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Sea Green Singers - Txoria Txori or Hegoak (Basque) - click on score for image only - similar score written for piano voices: same instruments (piano)




Txoria Txori or Hegoak
by Hitzak Artze and Mikel Laboa
Hegoak ebaki banizkion
neria izango zen,
ez zuen alde egingo.

Baina horrela
ez zen gehiago txoria izango.

Eta nik txoria nuen maite.
Eta nik txoria nuen maite.

La la la ra la…

If I had just clipped its wings
it would then have belonged to me,
it would not then fly away. x2

But doing it that way
it would no longer have been a bird. x2

And I, I really loved that bird.
And I, I really loved that bird.

La la la ra la…


This may help remember the prononciation:

Ay 'ch' oa Kay barki Baniss Ki o (n)
neria izango zen
ez zoo en ay dey gingo

Baaaaaaanya horrela (scottish 'rr's)
ez zen gay ar go T-s' or ee ah Izango

Ay ta neeeeeeeek,
T-s' or ee ah noo en my tay

Mikel Laboa

The song sounds like a 60s-era protest song and, sure enough, it was actually written in 1968. So the story goes, the words came to Artze during dinner one night in a Donostia restaurant and he hurriedly wrote them down on a napkin in the form of a poem. Artze had in mind the severe restrictions on freedom maintained by the Franco regime in Spain at the time. Marisol Bastida, Laboa’s wife, noticed Artze doing this, read the poem, liked it, and told her husband he should read it too. He liked it as well, took the napkin home with him that night, and composed the music there and then. The rest, as they say, is history.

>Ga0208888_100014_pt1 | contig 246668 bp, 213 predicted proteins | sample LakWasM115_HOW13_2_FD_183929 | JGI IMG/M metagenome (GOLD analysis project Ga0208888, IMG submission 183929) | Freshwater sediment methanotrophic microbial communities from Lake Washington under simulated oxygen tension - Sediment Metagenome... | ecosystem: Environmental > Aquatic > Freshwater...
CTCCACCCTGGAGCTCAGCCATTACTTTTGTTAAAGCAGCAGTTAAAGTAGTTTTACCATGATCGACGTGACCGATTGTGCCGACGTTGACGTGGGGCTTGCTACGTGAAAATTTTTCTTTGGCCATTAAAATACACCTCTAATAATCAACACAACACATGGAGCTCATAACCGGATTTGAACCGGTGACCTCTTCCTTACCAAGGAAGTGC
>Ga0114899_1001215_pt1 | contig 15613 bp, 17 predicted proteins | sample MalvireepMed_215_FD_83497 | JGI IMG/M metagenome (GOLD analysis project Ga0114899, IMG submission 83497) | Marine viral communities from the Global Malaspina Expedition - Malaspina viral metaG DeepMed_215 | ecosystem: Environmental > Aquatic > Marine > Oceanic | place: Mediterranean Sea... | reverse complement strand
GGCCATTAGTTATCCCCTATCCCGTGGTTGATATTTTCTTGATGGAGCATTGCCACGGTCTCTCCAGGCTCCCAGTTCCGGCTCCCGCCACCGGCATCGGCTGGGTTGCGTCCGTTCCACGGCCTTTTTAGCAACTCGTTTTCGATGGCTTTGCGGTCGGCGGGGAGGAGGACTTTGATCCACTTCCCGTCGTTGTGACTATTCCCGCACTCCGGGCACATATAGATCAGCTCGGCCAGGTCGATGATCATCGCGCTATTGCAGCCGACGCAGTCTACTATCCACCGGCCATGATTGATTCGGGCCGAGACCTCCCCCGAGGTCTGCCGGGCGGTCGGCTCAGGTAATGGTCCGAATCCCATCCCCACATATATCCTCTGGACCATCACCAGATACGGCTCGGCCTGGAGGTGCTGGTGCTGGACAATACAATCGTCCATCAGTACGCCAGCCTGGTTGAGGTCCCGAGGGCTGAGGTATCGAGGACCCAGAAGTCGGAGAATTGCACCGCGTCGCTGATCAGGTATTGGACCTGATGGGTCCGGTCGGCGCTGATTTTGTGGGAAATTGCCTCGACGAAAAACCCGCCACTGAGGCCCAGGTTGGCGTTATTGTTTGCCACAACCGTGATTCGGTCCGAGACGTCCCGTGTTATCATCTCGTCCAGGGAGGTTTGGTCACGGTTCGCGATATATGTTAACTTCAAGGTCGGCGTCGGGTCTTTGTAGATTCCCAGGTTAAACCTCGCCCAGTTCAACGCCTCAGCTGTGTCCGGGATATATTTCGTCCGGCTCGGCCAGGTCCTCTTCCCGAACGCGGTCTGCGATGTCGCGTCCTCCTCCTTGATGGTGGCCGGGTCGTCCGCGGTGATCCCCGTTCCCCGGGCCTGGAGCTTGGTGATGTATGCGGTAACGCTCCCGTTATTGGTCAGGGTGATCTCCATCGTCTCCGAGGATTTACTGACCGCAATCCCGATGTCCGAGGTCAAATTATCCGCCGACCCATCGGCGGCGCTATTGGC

Analysis by Leire Olabarria

'A more correct translation is as follows: "If I had clipped its wings, it would have been mine, it would not have escaped. But like this, it would no longer have been a bird. And I loved a bird"

In the song, the poet has lost his beloved bird because he was not willing to subdue it; the poet accepts the bird as it is, and he prefers to make the ultimate sacrifice of losing it instead of changing the intrinsic nature of the bird, showing that his love is true and pure. The songwriter is challenging the listener to ponder: would you be willing to subdue a person (or a culture, a people, a language...) so that you obtain what you want? Or do you think you should accept it as it is even if that means that your selfish desire would no longer be fulfilled? Why not let people be what they really are? Why not let people decide by themselves whether they want to fly?

So the song is not only political. The words could easily apply to personal relationships, to the infantilisation of other cultures, to the price of freedom... and that's the beauty of poetry! Again, if the author wrote the song with political overtones (which he certainly did) the only way to get it through censorship at the time was to make is so ambiguous that it could be claimed the song was not about politics at all, and I think this song does just that.

Basque singer central to his culture's revival